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interior: Nabeshima ware dish with design of reeds in mist, seven-sun size base: Nabeshima ware dish with design of reeds in mist, seven-sun size

Nabeshima ware dish with design of reeds in mist, seven-sun size

Historical period(s)
Edo period, 1700-1740
Porcelain with cobalt pigment under colorless glaze, celadon glaze, and iron pigment on unglazed clay
Arita ware, Nabeshima type
H x W: 5.7 x 20.3 cm (2 1/4 x 8 in)
Japan, Saga prefecture, Arita, Okawachi kiln
Credit Line
Purchase — Charles Lang Freer Endowment
Freer Gallery of Art
Accession Number
Nabeshima ware was produced at a carefully managed workshop for the exclusive use of the Nabeshima lords, rulers of the domain within which the Arita kilns lay. The most characteristic products were sets of dishes of standard sizes, decorated with exquisite and technically demanding decoration. This dish is an example of the seven-sun size.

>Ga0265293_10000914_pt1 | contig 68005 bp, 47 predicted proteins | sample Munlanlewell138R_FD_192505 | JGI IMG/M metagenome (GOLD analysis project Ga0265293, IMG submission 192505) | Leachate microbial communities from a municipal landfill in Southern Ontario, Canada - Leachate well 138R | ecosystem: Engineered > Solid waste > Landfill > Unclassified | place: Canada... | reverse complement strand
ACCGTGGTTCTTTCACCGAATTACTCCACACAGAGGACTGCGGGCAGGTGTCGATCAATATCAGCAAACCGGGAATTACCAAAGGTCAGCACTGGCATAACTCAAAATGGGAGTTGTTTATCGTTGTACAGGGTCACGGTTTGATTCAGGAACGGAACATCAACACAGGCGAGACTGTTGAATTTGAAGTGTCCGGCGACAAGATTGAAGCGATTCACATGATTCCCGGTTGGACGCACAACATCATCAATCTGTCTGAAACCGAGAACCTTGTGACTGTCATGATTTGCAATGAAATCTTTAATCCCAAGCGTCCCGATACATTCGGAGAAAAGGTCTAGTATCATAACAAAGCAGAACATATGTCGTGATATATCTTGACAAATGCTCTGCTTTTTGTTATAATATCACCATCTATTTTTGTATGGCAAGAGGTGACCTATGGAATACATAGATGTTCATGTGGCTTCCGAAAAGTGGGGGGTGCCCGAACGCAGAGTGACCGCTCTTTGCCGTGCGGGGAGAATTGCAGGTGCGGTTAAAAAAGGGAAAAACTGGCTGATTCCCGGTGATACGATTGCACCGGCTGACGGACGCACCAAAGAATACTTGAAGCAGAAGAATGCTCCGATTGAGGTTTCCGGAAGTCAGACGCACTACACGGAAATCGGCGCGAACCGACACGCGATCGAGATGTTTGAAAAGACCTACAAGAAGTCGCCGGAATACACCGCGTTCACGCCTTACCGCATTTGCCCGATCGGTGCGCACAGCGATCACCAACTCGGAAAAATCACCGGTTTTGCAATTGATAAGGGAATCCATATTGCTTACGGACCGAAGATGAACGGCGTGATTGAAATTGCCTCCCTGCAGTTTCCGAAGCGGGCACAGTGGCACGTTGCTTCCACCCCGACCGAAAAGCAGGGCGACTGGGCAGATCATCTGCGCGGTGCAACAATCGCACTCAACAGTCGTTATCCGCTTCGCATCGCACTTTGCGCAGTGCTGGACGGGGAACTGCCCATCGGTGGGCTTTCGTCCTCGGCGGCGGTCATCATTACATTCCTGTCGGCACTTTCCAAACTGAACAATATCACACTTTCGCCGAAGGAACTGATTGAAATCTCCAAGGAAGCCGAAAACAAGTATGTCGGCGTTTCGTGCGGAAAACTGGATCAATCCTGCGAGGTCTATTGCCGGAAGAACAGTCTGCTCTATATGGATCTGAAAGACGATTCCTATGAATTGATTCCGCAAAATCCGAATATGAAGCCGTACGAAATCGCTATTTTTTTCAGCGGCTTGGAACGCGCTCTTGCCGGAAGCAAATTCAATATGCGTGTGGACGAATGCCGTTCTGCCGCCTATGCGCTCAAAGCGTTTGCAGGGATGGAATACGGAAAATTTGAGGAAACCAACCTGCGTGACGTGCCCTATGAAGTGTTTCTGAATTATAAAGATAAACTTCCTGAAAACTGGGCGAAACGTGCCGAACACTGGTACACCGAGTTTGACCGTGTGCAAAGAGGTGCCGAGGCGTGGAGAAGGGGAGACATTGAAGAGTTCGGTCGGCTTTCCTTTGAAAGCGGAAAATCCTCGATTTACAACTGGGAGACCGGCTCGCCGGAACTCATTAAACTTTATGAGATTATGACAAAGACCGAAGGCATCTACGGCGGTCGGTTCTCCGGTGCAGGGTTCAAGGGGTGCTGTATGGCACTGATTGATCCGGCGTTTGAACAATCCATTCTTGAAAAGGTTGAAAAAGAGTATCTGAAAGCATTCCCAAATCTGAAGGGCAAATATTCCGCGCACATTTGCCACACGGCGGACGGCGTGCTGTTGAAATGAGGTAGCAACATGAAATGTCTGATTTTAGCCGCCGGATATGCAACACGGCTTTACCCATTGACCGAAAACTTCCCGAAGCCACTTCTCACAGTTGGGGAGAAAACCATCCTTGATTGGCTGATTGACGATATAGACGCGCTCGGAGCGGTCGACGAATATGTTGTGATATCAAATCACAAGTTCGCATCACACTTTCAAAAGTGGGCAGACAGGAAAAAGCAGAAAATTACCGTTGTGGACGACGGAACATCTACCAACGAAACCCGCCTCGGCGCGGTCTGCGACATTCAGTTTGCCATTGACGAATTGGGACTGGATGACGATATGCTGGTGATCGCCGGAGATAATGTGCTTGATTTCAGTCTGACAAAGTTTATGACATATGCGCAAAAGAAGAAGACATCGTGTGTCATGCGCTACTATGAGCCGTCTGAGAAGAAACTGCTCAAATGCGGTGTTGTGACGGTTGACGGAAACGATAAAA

The autumnal motif of withered reeds enveloped by mist is rendered with realism unusual in a Nabeshima design, wherein natural motifs are usually abstractly composed. Iron pigment applied directly to the roughened clay surface conveys the brittleness of the dried leaves, while the use of both cobalt wash and a band of celadon suggests the depth of the mist.

To 1964
N.V. Hammer, Inc., New York. [1]

From 1964
Freer Gallery of Art, purchased from N.V. Hammer, Inc., New York. [2]


[1] Curatorial Remark 1 in the object record.

[2] See note 1.

Former owner
N.V. Hammer, Inc.
On View Location
Currently not on view
Ceramic, Vessel
Arita ware, Nabeshima type, Edo period (1615 - 1868), green glaze, Japan, Nabeshima ware, porcelain, WWII-era provenance
Collection(s) Area
Japanese Art
Web Resource(s)
Google Cultural Institute

Rights Statement
Copyright with museum

The Freer|Sackler is closed for renovation and reinstallation. The popular exhibition Turquoise Mountain: Artists Transforming Afghanistan is still on view in the International Gallery. (Enter through the Ripley Center.) Join us for our reopening celebration on October 14–15, 2017.